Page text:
“So now it’s everything in my power to do good in the U.S. Open,” she said with a big grin. “It will be worth it, right?”

Svitolina, who beat Serena Williams in the third round at the Olympics, is now 4-1 in WTA finals, but this was her first at a Premier level event. She was playing this tournament for the fourth time and had never before made it out of the first round.

She said it was a disappointing first set, but an otherwise encouraging week.

“There is no time to be sad because U.S. Open is just on Monday,” she said.

Rybakina, Sabalenka to meet in Australian Open women’s final

australian open
Mike Frey/USA TODAY Sports
0 Comments

MELBOURNE, Australia — What all seemed so different, so daunting, even, about trying to win a Grand Slam title to Elena Rybakina a little more than six months ago is now coming rather naturally.

And if she can win one more match, she will add a championship at the Australian Open to the one she collected at Wimbledon.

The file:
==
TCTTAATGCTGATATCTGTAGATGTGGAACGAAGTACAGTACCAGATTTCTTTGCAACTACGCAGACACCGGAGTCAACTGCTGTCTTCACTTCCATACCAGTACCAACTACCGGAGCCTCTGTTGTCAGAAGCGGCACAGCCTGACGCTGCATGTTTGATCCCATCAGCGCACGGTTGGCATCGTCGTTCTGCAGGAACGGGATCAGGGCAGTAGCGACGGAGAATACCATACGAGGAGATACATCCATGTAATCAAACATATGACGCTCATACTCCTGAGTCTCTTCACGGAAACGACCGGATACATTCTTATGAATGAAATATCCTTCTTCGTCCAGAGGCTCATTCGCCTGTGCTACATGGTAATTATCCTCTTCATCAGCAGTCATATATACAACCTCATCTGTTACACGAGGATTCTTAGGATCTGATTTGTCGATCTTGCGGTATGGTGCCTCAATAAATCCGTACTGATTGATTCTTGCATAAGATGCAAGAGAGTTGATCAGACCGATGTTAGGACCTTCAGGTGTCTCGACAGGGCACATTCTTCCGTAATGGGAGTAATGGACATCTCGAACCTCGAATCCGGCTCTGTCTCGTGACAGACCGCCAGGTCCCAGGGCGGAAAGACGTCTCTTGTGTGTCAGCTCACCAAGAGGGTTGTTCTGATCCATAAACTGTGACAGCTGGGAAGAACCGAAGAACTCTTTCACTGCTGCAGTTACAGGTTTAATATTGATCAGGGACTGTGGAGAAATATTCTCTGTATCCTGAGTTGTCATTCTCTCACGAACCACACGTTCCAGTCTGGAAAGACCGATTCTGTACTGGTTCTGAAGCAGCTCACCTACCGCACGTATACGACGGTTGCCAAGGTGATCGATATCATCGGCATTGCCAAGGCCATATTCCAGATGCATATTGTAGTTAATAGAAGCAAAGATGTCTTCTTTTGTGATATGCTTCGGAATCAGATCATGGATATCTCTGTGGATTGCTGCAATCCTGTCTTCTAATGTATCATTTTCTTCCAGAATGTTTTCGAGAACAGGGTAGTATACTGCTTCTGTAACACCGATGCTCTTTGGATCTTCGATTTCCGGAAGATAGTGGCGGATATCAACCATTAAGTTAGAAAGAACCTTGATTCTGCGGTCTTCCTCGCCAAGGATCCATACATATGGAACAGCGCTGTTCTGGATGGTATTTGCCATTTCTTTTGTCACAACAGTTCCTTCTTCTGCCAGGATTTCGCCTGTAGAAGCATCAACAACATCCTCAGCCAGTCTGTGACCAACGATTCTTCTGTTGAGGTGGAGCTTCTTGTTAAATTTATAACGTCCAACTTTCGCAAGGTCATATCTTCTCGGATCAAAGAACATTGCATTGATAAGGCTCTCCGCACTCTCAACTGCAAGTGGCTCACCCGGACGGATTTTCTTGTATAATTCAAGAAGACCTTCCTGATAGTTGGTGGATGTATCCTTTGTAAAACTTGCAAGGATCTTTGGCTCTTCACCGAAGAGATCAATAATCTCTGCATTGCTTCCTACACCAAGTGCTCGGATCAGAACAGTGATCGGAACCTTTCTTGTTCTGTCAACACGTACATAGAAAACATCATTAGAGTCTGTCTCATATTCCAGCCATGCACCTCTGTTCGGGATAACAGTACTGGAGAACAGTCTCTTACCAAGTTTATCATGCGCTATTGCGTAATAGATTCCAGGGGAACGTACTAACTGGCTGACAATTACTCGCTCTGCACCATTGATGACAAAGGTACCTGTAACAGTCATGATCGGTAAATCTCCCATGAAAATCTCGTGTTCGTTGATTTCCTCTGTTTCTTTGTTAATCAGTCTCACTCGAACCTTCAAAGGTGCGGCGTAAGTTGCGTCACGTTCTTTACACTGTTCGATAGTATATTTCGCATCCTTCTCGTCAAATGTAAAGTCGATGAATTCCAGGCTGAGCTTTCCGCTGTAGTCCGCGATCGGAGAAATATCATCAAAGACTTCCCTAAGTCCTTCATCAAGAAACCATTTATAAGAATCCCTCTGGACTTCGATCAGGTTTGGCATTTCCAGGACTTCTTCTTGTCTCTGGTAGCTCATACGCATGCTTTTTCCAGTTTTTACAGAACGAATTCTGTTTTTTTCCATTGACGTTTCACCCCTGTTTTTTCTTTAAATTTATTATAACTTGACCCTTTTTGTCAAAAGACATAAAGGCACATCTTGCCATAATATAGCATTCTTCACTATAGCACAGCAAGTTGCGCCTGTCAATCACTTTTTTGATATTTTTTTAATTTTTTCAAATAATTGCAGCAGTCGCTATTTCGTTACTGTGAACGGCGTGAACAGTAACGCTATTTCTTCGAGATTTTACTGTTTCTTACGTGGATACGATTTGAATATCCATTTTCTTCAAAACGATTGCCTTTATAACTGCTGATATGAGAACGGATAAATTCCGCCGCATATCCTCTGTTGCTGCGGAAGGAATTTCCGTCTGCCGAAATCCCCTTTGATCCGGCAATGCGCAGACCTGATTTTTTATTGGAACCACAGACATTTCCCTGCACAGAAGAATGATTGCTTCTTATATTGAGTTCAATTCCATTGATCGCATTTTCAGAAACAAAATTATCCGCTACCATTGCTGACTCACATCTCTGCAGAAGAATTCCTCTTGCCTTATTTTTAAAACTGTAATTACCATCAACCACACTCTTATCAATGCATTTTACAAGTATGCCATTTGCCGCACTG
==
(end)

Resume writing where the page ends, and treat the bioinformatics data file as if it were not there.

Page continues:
Rybakina, a 23-year-old who represents Kazakhstan, reached her second final in a span of three major tournaments by beating Victoria Azarenka 7-6 (4), 6-3 at Melbourne Park on Thursday, signaling a rapid rise toward the top of tennis.

“Everything was new at Wimbledon,” Rybakina said after hitting nine aces in the semifinals to raise her tournament-leading total to 44. “Now I more or less understand what to expect.”

That could come in handy Saturday, when she will face No. 5 seed Aryna Sabalenka of Belarus. Sabalenka reached her first Grand Slam title match at age 24 by beating unseeded Magda Linette 7-6 (1), 6-2 in Thursday’s second semifinal.

Sabalenka improved to 10-0 in 2023, winning all 20 sets she has contested this season.

More importantly, the victory over Linette gave Sabalenka her first taste of success in a Slam semi after going 0-3 at that stage until now, losing each previous attempt by a 6-4 score in the third set.

Rybakina and Sabalenka employ a somewhat similar brand of tennis, relying on big serves and big hitting at the baseline. Sabalenka is far less cautious, though, and her penchant for high-risk, high-reward play was evident against Linette, who had never before been past the third round in 29 appearances at majors.